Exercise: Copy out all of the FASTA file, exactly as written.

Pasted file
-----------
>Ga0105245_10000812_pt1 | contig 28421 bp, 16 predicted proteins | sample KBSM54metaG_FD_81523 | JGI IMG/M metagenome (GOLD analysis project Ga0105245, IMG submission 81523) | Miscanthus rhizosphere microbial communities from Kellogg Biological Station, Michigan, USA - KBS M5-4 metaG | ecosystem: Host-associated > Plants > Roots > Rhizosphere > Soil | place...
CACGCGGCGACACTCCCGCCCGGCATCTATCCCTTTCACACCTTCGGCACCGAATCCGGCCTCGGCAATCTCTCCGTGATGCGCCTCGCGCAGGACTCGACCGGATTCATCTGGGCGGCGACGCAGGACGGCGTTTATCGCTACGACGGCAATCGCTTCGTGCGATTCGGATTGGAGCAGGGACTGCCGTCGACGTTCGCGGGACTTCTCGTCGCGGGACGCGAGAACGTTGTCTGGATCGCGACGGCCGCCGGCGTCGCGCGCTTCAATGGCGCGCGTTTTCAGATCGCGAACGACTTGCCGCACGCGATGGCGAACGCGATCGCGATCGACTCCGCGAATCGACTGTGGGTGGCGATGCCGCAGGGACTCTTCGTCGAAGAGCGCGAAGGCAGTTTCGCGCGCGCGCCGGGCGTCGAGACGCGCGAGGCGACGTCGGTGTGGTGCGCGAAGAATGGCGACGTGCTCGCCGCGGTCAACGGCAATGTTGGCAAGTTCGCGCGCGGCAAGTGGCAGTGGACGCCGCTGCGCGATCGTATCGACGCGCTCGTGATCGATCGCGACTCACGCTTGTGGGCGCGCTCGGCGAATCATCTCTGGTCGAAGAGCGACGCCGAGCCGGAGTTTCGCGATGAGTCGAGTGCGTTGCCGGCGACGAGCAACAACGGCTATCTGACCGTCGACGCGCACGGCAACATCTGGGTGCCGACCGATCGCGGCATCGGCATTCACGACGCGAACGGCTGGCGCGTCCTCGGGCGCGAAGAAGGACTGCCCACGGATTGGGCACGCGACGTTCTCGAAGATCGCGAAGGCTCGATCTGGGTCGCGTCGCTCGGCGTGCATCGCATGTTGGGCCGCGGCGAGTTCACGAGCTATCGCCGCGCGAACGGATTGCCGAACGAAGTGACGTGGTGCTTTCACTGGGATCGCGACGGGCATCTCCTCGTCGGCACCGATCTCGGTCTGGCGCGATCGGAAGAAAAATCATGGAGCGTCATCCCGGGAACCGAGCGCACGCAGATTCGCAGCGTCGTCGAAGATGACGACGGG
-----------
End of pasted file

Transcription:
>Ga0105245_10000812_pt1 | contig 28421 bp, 16 predicted proteins | sample KBSM54metaG_FD_81523 | JGI IMG/M metagenome (GOLD analysis project Ga0105245, IMG submission 81523) | Miscanthus rhizosphere microbial communities from Kellogg Biological Station, Michigan, USA - KBS M5-4 metaG | ecosystem: Host-associated > Plants > Roots > Rhizosphere > Soil | place...
CACGCGGCGACACTCCCGCCCGGCATCTATCCCTTTCACACCTTCGGCACCGAATCCGGCCTCGGCAATCTCTCCGTGATGCGCCTCGCGCAGGACTCGACCGGATTCATCTGGGCGGCGACGCAGGACGGCGTTTATCGCTACGACGGCAATCGCTTCGTGCGATTCGGATTGGAGCAGGGACTGCCGTCGACGTTCGCGGGACTTCTCGTCGCGGGACGCGAGAACGTTGTCTGGATCGCGACGGCCGCCGGCGTCGCGCGCTTCAATGGCGCGCGTTTTCAGATCGCGAACGACTTGCCGCACGCGATGGCGAACGCGATCGCGATCGACTCCGCGAATCGACTGTGGGTGGCGATGCCGCAGGGACTCTTCGTCGAAGAGCGCGAAGGCAGTTTCGCGCGCGCGCCGGGCGTCGAGACGCGCGAGGCGACGTCGGTGTGGTGCGCGAAGAATGGCGACGTGCTCGCCGCGGTCAACGGCAATGTTGGCAAGTTCGCGCGCGGCAAGTGGCAGTGGACGCCGCTGCGCGATCGTATCGACGCGCTCGTGATCGATCGCGACTCACGCTTGTGGGCGCGCTCGGCGAATCATCTCTGGTCGAAGAGCGACGCCGAGCCGGAGTTTCGCGATGAGTCGAGTGCGTTGCCGGCGACGAGCAACAACGGCTATCTGACCGTCGACGCGCACGGCAACATCTGGGTGCCGACCGATCGCGGCATCGGCATTCACGACGCGAACGGCTGGCGCGTCCTCGGGCGCGAAGAAGGACTGCCCACGGATTGGGCACGCGACGTTCTCGAAGATCGCGAAGGCTCGATCTGGGTCGCGTCGCTCGGCGTGCATCGCATGTTGGGCCGCGGCGAGTTCACGAGCTATCGCCGCGCGAACGGATTGCCGAACGAAGTGACGTGGTGCTTTCACTGGGATCGCGACGGGCATCTCCTCGTCGGCACCGATCTCGGTCTGGCGCGATCGGAAGAAAAATCATGGAGCGTCATCCCGGGAACCGAGCGCACGCAGATTCGCAGCGTCGTCGAAGATGACGACGGG